I flew into Goa from Delhi and the moment I walked off the plane, I felt light and stress free, as I usually do. This is strange, as I lead a fairly stress free and retired life in Gurgaon. This highlights that stresses ar a part of our lives in the big metros. And the week in Goa was about family and food and chilling out – a well established routine, not associated with the usual picture of Goa that comes to peoples minds. Of course, this time the bonus was that my nephew, Asish and his family were visiting from the US.
A definite part of the week is the visit to Nagueshi, the temple which our Gowd – Saraswat Brahmin (better known as GSB) family is attached to. This is a typical GSB tradition, with GSBs from across the country and the world making the trek to their family deity, even if no family is left in Goa. Our visits are usually on Monday evening for the weekly Palki – the deity being Shiva and Monday being the auspicious day. The ritual involves the ceremonial pradakshana (going around) of the temple with Naguesh (there is separate idol of Naguesh for this) seated in a decorated palki, carried by devotees and accompanied by traditional music. We leave home a little before 8pm, do the 30 km in 40-45 minutes, and reach in time for the 8.30 function. And it is all over in an hour and we are back by 10.30 – to catch a late dinner. I have been going for the Palki, since my first visit as a bride in 1973 and on earlier visits, cousin Dinesh (who was the only one in the family with a car) took these occasional visitors from the North (us) for the Palki. This time it was Rohit, Dinesh’s son who drove us, bringing back memories of those earlier trips. The ritual has not changed in any way over these 4 decades, and the younger generations are taking over where the older have left off …. and it is partly this continuity that makes it reassuring for a generally non-temple goer like me.
The family visits to various cousins, usually with a meal thrown in was curtailed on this visit, as a mid-week get together was organized and everybody got together at one place to meet Ashish. This was held in the large ‘hall’ of the old house where the joint family used to live. The original house as it was then, no longer exists. But parts of it, like this hall,with the traditional wooden rafter roof, is used for large get togethers. Meeting everyone in one evening, of course, saved me some gastronomic excesses as well. The mandatory meal with Shalootai could not be skipped, and was relished. She is a legendary cook – food of the kind that none of the resturants would serve!! Well into her 70s, she is the epitome of energy and enthusiasm, with her stall at the annual Saraswat food festival being a great attraction. I also had a chance to spend a morning with Arnav, doing the games center at the local mall, the book shop and KFC meal.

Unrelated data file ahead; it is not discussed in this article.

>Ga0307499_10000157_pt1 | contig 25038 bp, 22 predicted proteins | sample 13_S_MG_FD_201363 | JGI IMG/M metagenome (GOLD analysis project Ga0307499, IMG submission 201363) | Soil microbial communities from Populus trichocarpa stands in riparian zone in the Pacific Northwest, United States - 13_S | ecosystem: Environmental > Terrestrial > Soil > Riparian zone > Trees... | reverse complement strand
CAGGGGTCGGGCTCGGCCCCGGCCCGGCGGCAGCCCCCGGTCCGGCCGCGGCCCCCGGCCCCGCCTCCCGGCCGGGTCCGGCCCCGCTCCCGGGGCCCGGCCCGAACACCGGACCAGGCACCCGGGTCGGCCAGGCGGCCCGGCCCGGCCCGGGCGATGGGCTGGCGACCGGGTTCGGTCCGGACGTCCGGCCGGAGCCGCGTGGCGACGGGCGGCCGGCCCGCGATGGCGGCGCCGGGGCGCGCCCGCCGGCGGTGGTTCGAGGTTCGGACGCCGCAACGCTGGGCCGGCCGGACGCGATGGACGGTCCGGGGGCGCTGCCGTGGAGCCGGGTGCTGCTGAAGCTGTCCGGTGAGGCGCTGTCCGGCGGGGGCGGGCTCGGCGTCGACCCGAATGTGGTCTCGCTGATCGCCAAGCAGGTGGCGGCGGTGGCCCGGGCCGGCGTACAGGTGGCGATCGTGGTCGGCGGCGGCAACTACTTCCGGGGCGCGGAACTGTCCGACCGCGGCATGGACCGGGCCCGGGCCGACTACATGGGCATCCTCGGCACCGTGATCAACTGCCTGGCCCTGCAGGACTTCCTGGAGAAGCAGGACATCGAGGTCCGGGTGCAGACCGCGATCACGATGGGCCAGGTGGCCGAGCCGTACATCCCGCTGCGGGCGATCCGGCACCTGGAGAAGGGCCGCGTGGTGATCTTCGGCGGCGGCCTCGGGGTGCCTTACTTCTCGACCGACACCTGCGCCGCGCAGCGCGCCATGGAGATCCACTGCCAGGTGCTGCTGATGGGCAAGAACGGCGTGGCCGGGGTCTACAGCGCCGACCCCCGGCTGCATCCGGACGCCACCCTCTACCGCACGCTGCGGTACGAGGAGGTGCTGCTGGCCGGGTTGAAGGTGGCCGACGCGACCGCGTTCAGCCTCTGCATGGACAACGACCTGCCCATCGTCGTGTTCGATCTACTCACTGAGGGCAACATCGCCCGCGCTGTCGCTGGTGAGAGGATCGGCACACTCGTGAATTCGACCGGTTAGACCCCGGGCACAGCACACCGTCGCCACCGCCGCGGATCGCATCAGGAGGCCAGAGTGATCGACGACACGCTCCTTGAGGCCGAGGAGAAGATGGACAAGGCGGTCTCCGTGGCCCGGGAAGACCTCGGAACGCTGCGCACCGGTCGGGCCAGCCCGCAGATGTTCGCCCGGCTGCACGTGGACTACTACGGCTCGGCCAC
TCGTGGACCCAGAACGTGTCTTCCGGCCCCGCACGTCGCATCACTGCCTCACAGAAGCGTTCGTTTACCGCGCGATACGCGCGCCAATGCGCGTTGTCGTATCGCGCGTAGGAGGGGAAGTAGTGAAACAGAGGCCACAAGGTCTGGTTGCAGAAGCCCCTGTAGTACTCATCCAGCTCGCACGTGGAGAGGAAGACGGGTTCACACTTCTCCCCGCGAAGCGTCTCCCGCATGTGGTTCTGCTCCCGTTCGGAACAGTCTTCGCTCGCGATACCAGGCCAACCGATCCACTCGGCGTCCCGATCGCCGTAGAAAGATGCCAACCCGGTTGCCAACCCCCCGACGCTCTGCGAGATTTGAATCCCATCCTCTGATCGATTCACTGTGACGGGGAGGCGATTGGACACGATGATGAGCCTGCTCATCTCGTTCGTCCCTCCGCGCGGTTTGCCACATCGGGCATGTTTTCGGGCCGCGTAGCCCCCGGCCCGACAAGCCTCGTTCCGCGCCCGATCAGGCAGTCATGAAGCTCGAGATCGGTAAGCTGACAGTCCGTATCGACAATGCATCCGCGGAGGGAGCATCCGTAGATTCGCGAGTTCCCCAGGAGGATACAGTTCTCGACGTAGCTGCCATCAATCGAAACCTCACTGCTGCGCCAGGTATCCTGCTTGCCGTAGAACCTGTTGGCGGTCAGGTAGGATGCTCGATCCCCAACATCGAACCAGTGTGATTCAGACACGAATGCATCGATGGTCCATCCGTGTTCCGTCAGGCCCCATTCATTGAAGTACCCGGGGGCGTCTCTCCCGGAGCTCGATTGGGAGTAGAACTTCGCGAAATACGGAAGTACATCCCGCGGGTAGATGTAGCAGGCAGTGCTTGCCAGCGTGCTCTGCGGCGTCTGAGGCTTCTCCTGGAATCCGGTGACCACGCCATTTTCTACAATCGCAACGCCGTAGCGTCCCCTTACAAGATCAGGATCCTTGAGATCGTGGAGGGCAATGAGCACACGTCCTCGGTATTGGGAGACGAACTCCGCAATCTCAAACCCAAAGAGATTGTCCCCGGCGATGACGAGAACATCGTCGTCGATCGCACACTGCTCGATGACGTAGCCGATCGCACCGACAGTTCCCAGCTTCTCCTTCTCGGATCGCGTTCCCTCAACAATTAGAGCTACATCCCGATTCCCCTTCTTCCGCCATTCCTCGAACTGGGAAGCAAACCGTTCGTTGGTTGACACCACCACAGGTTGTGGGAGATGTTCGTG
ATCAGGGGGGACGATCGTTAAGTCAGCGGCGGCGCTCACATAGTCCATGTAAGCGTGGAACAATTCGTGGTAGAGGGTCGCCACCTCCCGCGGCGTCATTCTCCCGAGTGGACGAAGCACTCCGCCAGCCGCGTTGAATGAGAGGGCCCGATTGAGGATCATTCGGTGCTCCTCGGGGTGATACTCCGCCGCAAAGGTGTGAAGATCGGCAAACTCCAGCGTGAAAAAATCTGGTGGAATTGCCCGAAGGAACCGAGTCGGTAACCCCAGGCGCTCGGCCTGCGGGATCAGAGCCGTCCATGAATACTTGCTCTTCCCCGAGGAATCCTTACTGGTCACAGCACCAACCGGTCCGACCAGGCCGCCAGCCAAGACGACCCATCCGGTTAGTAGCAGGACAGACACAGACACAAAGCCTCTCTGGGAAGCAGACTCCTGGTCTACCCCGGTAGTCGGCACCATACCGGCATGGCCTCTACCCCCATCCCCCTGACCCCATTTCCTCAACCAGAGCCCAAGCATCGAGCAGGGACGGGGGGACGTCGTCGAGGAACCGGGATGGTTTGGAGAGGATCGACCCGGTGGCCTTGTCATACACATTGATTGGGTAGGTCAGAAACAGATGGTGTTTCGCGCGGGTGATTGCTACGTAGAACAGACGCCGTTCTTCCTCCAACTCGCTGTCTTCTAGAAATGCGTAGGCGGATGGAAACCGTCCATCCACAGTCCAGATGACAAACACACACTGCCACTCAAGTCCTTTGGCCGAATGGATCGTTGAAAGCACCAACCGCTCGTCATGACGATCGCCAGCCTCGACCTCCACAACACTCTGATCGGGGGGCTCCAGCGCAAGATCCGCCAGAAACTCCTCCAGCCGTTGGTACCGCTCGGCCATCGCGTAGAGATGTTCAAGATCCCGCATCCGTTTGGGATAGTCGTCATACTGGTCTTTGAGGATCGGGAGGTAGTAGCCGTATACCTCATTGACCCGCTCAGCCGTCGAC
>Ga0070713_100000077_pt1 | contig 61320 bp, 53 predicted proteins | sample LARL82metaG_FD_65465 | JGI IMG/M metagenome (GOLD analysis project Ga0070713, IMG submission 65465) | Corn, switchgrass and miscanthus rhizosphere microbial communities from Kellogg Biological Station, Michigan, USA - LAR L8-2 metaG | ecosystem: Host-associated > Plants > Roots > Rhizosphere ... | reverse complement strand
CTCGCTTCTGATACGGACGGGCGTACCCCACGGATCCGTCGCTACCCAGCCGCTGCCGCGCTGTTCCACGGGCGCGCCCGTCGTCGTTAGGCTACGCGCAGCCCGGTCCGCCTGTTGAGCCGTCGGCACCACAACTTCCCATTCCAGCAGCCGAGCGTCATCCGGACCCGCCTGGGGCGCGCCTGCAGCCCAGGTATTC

The daily morning walks on the beach, were specially bracing as the weather was a perfect 18-20 at that time. There was a mgnificent sand sculpture on display – on the “Alice in Wonderland” theme. A part of each visit is also a movie at INOX (a lovely facility in the cernter of town where some of the IFFI films are screened) with my niece – this time it was “Hassi to Phasee”. A dinner out with Pooja and Kedar has also become a part of the rituals. We had a lovely Chinese meal at a new place in Candolim – good food, ambience and price! What more can you ask?
Panaji was also hosting a Wine Festival which seems to have become an annual event – a bit strange as Goa neither grows grapes or produces wines. But with live music and a large number of food stalls, everyone was at the festival – still fairly crowded when we went well after 10pm. The week I was there, the Carnival was also on – it seems to attract more press than people as I did not hear of anyone actually going for it.
And between all these comings and goings, there is always this strong feeling of coming ‘home’. Ramesh and Sheela have a unique and rare capacity to embrace every one and give their unquestioned love. And for me they have been an anchor, a place to rest, the only place where I, even at this age, feel pampered!! And of course, there is the company of my 100 year old mother-in-law – who has a sharp memory but tends to skip decades in her stories. She could start to recap an episode which happened in the 50s 0r 60s as though it was last week and drift to events and people, which on closer questioning happened in the 30s or 40s!!
I know that the status quo will not last as we are all getting on in years. And so I want to savor it as long as I can, which is why I make these trips as often as I can. Already planning the next one….